A look at the various proposals now floating around Washington show that a 2008 stimulus package will be more of the same.

Saturday, New York senator Charles Schumer used the weekly Democrat radio address (who listens to those things, anyway?) to outline his party’s stimulus package proposal, which would use a temporary (and likely tiny) tax cut for the middle class, coupled with “longer-term investments such as in clean energy and infrastructure” — not exactly the stuff of effective economic stimulus.

President Bush’s proposed stimulus package focuses on tax cuts. The package includes a proposal to move up an already-approved income tax cut (President Eisenhower made a similar move — with some effectiveness — in his stimulus package for the 1954 recession) and abolish taxes on stock dividends. The centerpiece of the Bush proposal, however, is the permanent adoption of his 2001 and 2003 tax cuts that are set to expire in 2010 and 2011 — a desirable proposal but also not the stuff of economic stimulus in 2008.

If I were a cynic, I’d say these proposals indicate that neither congressional Democrats nor the Bush White House is really interested in stimulating the economy to ward off recession. Instead, I might believe that the Dems and the Bushies are just trying to look like they’re doing something about the economy during an election year when, in fact, they want to use the risk of recession as cover to adopt policies that they’ve wanted to adopt all along and to funnel money to special interests. But then, if I were a cynic, I’d say that Congress and the White House used 9/11 as an excuse to adopt just about every bad, police-state idea that’s been floating around D.C. bureaucrats’ offices for a decade. If I were a cynic…

The good news is that the two government tools that are effective at combating recession are already at work. The automatic stabilizers are in play and the FOMC has cut interest rates significantly since October. Fed Chairman Ben Bernanke has indicated that more cuts are forthcoming as long as recession risks are elevated.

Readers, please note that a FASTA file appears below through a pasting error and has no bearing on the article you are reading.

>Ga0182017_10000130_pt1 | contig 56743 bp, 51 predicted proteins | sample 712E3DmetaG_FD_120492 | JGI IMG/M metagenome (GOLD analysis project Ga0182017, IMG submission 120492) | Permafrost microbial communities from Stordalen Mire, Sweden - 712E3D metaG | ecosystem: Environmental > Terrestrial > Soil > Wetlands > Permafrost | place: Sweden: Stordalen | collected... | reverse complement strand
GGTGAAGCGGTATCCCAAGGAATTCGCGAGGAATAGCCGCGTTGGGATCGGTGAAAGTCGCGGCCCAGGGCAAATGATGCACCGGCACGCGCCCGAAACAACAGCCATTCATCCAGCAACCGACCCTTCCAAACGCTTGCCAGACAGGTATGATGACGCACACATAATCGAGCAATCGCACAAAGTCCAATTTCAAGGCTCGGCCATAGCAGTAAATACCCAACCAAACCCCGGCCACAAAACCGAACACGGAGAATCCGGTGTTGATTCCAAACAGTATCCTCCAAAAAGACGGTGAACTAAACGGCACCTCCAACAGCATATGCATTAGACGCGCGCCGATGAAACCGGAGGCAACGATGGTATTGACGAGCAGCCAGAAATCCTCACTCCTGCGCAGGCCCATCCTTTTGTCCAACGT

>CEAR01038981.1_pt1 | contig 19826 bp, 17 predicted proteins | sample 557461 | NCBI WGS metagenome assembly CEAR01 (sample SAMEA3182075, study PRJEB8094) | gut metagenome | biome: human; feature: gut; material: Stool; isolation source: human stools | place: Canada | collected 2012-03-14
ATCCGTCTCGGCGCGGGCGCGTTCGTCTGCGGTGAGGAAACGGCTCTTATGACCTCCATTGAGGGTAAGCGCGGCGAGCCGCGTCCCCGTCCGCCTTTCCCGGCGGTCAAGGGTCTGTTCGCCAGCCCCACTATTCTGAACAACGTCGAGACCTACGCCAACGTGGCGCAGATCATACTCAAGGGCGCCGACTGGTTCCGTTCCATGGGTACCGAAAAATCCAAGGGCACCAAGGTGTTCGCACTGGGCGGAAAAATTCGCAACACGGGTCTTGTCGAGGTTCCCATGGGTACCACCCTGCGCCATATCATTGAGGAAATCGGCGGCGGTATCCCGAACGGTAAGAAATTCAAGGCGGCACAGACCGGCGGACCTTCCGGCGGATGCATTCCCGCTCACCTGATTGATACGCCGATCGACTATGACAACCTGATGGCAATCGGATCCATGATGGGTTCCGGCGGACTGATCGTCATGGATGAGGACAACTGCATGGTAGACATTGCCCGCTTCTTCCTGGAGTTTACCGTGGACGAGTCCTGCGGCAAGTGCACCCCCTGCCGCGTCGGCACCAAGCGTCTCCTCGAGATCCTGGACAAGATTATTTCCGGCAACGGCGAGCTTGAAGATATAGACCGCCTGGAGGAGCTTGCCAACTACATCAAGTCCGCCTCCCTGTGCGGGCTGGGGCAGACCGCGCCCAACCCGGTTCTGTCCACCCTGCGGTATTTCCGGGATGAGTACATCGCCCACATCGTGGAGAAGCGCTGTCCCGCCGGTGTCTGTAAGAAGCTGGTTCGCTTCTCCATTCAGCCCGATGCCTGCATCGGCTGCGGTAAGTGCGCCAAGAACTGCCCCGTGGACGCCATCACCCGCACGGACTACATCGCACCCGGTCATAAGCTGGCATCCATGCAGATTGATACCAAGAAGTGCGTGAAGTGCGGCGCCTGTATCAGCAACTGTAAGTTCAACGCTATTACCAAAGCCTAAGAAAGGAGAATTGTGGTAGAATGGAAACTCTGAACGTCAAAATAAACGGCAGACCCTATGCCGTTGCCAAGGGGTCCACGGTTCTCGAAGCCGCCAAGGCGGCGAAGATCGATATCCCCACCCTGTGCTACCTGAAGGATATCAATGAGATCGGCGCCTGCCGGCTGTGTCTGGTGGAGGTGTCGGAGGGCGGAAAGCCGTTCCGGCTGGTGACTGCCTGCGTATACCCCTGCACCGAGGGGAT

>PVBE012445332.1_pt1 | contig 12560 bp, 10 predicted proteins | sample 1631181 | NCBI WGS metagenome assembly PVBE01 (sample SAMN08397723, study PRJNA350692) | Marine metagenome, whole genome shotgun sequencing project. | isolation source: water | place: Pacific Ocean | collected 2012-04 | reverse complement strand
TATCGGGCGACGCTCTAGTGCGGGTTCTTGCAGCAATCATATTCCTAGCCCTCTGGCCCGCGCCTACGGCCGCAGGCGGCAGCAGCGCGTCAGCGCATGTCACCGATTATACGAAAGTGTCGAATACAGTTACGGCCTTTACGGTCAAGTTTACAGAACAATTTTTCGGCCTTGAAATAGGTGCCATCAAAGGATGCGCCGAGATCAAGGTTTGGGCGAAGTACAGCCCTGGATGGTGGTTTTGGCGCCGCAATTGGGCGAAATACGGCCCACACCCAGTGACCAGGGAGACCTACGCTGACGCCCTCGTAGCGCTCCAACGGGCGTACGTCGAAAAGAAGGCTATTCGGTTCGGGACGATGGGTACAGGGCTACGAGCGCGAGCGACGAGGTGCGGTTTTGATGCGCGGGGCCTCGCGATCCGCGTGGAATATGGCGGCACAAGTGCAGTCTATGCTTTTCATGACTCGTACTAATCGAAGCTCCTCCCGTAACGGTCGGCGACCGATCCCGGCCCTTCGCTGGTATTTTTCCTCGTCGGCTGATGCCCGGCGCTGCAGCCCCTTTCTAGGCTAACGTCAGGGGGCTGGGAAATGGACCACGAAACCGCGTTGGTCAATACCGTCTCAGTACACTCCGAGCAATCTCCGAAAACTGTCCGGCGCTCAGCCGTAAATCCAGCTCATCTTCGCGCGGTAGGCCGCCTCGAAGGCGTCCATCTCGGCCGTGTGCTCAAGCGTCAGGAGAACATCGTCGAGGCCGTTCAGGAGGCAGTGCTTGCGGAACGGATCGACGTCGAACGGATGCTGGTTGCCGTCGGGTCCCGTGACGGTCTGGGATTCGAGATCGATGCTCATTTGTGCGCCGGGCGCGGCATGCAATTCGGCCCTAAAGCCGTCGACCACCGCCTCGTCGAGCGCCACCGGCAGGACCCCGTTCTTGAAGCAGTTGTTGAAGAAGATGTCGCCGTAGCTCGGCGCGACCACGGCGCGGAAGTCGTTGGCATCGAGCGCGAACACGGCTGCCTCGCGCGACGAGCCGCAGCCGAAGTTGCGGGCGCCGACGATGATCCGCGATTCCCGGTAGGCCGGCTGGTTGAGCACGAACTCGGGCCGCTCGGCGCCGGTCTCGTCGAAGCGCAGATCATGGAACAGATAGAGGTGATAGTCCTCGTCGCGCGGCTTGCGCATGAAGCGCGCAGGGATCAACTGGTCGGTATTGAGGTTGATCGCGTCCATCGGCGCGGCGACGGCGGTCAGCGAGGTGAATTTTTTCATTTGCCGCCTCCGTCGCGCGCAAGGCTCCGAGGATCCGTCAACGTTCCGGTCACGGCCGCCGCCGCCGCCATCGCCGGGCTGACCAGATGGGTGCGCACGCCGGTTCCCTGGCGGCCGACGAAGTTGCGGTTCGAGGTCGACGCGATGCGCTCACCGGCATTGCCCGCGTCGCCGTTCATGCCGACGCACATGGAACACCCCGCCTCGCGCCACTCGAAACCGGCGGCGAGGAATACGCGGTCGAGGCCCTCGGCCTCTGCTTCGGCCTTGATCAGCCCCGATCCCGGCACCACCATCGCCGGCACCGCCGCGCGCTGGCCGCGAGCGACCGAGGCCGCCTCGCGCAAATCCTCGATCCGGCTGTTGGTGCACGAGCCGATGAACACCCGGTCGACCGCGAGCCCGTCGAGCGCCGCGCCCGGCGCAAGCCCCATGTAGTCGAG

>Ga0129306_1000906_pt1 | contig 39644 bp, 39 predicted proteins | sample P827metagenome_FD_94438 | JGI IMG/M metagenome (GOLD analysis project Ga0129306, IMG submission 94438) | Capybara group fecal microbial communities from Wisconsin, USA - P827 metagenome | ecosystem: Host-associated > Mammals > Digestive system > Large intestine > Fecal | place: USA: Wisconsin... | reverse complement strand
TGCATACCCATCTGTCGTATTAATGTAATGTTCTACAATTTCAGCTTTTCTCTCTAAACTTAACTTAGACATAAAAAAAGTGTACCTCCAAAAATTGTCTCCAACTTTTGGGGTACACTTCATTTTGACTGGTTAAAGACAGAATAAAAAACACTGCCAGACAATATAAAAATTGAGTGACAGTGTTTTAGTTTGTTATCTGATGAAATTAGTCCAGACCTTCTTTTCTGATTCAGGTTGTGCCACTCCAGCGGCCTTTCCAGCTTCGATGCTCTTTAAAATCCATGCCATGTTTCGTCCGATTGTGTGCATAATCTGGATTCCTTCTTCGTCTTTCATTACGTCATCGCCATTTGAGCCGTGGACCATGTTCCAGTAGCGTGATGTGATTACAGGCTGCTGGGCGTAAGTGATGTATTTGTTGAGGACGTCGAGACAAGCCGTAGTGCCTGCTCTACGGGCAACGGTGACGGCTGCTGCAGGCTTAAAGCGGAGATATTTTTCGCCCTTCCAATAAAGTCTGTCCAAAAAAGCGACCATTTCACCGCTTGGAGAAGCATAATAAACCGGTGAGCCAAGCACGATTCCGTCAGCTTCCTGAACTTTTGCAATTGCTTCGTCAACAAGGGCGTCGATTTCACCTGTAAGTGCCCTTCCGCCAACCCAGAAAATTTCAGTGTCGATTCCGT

Thus, I have to agree with this excellent Washington Post editorial on recession-fighting: Congress and the White House should leave recession-fighting to the Fed and the automatic stabilizers, and still their stimulus package excitement.

Energy Price Controls in China

From our “never thought I’d live to see the day file,” Chinese Prime Minister Wen Jiabao announced yesterday that China would freeze energy prices as a means of combating inflation and appeasing public anger over escalating fuel prices. Well, been there, done that. If past is prologue, don’t expect a happy ending to this story.

More Statism from Sarkozy

France’s President is supposed to be a conservative, but most of his proposed policies are designed to increase the size and burden of government. The latest example is a proposal for more taxes - including levies on the Internet - to finance France’s government-run television network. Perhaps this is the French version of compassionate conservatism? Tax-News.com reports:

French President Nicolas Sarkozy, in a speech on Tuesday, unveiled new proposals for an internet-based tax, as part of a range of new levies to fund France’s state broadcasters. …Sarkozy outlined plans [for] a tax on internet connections, mobile phone usage and a levy on the advertising revenues of commercial television stations. Sarkozy promised that any tax on internet users would be “infinitesimal”, but his idea is controversial, and some observers see the plan as taxing the new media to help fund the old. France would also stand out as one of the only countries to raise revenues from taxing internet access, something which other governments have so far shied away from.